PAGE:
Follow-up: Designing Hierarchical IAs

A summary of the interesting answers to the question I asked last week: When designing, do you create hierarchical information architectures? The comments led to many more questions…

A few days ago I asked a simple question of information architects. The question was this: “When designing, do you create hierarchical information architectures?”. I promised to summarize the results, and since they were very interesting that’s what I’ve done here.

Fortunately, the comments had a lot of intriguing ideas. I only wish the authors had written more! So, here are they are, in no particular order:

  • browsing allows for serendipity
  • direct search allows for accuracy and speed
  • site maps tend to appear hierarchical
  • some hierarchies lose users, no matter what tools are offered
  • problems comes when you try to force a hierarchy where one shouldn’t exist
  • site maps help designers understand how the site will work
  • tree structures limit possible combinations that are useful to explore during the design
  • the home page is visually different than other pages of a site
  • humans perceive the world hierarchically

Interestingly, there were many shades of thinking concerning hierarchies. For example, Gordon suggested that problems arise when we try to force a hierarchy where one shouldn’t exist, while Donna suggests that hierarchies are inherent in us and just make sense. Most folks, it appears, hinted that hierarchies are not the pinnacle of design: most at least consider other options when building their sites.

My goal, as I stated, was to figure out why so many sites are built hierarchically. This question was borne out of my recent inquiry into folksonomies, and the idea that navigation systems can emerge from artifacts of behavior, rather than being created beforehand.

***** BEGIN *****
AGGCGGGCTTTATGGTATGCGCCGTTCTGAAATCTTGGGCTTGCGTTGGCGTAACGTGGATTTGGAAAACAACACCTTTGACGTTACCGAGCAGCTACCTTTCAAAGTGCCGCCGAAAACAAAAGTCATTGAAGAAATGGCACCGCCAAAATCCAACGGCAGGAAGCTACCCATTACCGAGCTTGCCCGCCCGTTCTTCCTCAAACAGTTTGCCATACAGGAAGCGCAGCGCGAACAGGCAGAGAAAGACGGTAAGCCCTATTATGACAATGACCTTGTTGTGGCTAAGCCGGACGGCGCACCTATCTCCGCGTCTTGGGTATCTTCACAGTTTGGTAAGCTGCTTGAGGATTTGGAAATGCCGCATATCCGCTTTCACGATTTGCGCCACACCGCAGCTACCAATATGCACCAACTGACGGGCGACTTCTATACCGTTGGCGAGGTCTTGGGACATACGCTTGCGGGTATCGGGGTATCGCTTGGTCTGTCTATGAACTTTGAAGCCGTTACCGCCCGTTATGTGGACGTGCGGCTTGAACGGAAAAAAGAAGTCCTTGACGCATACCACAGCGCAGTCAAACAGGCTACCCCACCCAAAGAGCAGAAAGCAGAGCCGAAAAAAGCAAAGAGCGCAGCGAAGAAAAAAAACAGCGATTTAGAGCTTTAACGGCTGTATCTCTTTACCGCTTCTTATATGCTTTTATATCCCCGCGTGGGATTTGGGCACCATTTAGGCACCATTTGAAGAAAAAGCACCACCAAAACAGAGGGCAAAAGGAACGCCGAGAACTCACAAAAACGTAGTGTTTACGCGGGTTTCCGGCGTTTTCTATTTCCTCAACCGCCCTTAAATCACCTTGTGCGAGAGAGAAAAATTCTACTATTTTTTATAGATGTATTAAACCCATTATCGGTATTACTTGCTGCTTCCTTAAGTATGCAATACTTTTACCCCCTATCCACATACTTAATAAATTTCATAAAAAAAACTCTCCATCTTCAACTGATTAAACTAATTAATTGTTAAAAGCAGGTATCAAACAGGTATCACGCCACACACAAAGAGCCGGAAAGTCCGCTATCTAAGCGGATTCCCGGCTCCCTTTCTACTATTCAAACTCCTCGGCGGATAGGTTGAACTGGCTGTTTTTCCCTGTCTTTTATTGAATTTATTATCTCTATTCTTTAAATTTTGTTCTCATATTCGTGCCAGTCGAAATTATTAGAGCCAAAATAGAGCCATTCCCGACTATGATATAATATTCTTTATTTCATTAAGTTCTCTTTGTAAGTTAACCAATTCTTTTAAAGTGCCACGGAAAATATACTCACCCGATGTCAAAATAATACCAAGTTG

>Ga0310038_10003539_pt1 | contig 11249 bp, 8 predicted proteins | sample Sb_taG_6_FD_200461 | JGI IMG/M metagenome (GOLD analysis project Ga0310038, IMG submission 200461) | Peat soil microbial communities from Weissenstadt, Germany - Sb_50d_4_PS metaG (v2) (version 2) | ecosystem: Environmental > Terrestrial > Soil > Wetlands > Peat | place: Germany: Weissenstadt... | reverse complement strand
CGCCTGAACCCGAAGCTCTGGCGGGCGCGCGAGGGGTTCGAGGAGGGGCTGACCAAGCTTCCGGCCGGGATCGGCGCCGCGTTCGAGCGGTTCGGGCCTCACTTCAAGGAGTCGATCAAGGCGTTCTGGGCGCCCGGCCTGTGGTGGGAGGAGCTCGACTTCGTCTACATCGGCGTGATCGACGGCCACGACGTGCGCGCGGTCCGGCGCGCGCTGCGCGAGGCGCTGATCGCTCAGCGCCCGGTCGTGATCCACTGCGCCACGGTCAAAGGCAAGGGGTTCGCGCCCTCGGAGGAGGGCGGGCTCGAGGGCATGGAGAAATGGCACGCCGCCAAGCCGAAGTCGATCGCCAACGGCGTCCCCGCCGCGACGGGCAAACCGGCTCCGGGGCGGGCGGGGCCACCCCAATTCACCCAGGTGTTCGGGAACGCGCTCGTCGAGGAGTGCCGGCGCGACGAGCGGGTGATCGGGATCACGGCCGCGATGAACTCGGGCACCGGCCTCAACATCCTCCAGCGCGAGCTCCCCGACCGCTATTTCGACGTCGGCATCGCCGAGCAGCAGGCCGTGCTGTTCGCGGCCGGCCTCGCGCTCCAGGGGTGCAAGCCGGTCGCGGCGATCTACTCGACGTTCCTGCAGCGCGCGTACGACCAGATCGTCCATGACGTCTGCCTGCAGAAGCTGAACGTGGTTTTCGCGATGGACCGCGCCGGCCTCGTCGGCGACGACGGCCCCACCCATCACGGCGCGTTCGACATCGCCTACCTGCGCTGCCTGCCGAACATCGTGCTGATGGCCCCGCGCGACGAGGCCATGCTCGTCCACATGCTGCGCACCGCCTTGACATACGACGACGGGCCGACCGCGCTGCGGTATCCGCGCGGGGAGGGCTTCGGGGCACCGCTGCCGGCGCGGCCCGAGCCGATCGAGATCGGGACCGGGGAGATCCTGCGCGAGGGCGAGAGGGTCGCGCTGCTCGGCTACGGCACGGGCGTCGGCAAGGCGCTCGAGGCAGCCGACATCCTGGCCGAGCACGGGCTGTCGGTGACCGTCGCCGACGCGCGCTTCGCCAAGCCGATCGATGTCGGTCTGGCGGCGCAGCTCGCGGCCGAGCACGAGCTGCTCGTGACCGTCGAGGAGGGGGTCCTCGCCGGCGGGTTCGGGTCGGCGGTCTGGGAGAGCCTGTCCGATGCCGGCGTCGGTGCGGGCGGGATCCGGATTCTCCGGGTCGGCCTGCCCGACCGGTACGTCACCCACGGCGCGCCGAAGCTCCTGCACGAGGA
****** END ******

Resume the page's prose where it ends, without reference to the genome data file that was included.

I think this was a success, insofar that we now have more questions than the one that I started with. That’s progress, right? So, these are the questions that I thought of while mulling over the comments, please add your own.

  • What kinds of hierarchy are there?
  • Assuming that hierarchies don’t always work, is there a process by which we can decide whether or not to use them?
  • What doesn’t work about hierarchies? What do people have trouble with when using them?
  • What are the strengths of hierarchies?
  • What is the value of serendipity?
  • How many alternatives are there to hierarchies? What are they?
  • Are there other benefits of hierarchies besides user benefits? (e.g. team benefits or organizational benefits?)
  • What different ways can we build hierarchies? Is one way better than another?
  • What problems do bottoms-up architectures help solve? What problems do they introduce?
  • Do humans really think in hierarchical terms? (this seemed to me to be the most contentious statement of them all)

Finally, thanks to everyone who commented before. I think we’re getting somewhere (different than where we were). We’ve got a lot more questions, at any rate!

Published: March 29th, 2005